Crick SJ, Sheppard MN, Ho SY, Gebstein L, Anderson RH. Anatomy of the pig heart: comparisons with normal human cardiac structure. J Anat. 1998 Jul;193 ( Pt 1)(Pt 1):105-19

PMID: 9758141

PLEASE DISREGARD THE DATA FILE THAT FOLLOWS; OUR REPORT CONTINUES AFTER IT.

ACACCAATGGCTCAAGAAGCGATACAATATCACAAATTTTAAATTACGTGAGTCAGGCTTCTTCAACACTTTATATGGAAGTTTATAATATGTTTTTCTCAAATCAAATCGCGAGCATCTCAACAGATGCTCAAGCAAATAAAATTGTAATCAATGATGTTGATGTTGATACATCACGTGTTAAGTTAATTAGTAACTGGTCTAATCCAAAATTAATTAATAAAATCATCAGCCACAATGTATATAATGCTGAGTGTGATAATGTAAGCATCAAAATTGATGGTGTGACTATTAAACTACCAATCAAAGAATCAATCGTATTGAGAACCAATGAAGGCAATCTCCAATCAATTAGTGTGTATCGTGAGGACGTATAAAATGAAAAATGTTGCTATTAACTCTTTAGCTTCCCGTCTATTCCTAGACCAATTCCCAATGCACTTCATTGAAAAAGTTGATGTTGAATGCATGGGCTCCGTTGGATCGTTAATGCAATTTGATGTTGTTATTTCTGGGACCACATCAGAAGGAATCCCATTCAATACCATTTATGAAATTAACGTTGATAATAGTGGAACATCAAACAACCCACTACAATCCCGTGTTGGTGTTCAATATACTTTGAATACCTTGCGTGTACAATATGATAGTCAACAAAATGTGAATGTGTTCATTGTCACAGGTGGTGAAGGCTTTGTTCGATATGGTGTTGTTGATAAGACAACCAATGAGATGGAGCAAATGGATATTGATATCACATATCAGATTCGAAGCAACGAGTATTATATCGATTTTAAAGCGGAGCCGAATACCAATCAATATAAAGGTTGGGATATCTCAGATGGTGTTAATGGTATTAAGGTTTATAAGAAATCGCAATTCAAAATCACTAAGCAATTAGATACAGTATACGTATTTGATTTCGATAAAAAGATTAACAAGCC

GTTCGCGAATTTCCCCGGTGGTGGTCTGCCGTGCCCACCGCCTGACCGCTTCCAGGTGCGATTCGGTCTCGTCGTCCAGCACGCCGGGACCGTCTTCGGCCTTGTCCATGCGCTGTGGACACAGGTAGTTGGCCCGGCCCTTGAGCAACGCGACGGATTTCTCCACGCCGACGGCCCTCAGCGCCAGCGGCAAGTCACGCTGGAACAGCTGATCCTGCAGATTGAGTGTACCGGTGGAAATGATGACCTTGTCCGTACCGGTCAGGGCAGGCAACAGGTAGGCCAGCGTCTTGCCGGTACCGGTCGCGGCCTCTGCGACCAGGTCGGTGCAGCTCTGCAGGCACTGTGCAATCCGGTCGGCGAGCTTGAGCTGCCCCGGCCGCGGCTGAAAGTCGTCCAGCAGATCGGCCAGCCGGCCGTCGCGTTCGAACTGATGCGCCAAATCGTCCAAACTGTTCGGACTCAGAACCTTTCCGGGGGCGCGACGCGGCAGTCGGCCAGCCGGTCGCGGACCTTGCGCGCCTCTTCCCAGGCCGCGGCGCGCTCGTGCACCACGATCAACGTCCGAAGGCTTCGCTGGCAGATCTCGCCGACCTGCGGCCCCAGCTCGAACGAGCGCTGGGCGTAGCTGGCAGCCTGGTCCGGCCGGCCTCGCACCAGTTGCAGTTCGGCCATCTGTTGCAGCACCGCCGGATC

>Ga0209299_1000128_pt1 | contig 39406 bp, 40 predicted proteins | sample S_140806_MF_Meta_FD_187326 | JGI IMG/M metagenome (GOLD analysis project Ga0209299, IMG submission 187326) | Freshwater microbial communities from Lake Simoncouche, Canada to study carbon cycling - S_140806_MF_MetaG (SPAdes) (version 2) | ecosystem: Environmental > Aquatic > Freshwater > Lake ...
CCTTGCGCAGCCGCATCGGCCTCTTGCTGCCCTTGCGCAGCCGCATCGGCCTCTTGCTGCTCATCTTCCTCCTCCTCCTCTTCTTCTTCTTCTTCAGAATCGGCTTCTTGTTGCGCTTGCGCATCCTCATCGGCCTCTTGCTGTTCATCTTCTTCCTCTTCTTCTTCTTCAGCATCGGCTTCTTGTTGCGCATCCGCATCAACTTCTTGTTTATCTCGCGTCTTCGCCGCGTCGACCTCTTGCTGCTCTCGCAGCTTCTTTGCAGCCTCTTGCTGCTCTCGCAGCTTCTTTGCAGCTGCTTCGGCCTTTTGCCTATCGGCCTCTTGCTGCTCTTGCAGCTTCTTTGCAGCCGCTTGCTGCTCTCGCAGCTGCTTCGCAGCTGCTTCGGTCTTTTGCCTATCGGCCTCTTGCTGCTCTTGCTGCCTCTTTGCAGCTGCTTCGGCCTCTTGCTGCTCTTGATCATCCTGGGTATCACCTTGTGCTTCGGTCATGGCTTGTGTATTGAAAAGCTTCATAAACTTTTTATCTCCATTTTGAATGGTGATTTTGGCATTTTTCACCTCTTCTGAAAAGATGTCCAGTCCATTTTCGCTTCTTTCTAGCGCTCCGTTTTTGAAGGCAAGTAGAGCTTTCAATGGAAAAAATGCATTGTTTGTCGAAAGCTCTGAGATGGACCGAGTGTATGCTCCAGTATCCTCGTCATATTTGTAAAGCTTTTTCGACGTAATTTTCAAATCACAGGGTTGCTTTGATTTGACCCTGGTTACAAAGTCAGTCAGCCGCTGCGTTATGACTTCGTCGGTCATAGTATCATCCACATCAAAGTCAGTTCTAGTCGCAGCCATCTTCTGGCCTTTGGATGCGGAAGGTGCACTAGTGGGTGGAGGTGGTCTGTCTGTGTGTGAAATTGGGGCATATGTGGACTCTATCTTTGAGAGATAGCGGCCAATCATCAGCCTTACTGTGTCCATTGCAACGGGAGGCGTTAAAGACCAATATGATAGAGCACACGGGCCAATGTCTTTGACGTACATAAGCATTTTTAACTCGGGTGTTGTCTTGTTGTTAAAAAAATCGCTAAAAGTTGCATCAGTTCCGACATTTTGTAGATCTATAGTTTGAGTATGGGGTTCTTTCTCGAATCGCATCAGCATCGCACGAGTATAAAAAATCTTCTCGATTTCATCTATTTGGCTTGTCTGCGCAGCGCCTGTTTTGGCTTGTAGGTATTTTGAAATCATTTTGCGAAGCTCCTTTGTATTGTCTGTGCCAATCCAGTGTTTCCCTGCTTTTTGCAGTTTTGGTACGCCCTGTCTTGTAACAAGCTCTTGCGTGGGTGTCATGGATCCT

Transgenic technology has potentially solved many of the immunological difficulties of using pig organs to support life in the human recipient. Nevertheless, other problems still remain. Knowledge of cardiac anatomy of the pig (Sus scrofa) is limited despite the general acceptance in the literature that it is similar to that of man. A qualitative analysis of porcine and human cardiac anatomy was achieved by gross examination and dissection of hearts with macrophotography. The porcine organ had a classic 'Valentine heart' shape, reflecting its location within the thorax and to the orientation of the pig's body (unguligrade stance). The human heart, in contrast, was trapezoidal in silhouette, reflecting man's orthograde posture. The morphologically right atrium of the pig was characterised by the tubular shape of its appendage (a feature observed on the left in the human heart). The porcine superior and inferior caval veins opened into the atrium at right angles to one another, whereas in man the orifices were directly in line. A prominent left azygous vein (comparable to the much reduced left superior caval or oblique vein in man) entered on the left side of the pig heart and drained via the coronary sinus. The porcine left atrium received only 2 pulmonary veins, whereas 4 orifices were generally observed in man. The sweep between the inlet and outlet components of the porcine right ventricle was less marked than in man, and a prominent muscular moderator band was situated in a much higher position within the porcine right ventricle compared with that of man. The apical components of both porcine ventricles possessed very coarse trabeculations, much broader than those observed in the human ventricles. In general, aortic-mitral fibrous continuity was reduced in the outlet component of the porcine left ventricle, with approximately two-thirds of the aortic valve being supported by left ventricular musculature. Several potentially significant differences exist between porcine and human hearts. It is important that these differences are considered as the arguments continue concerning the use of transgenic pig hearts for xenotransplantation.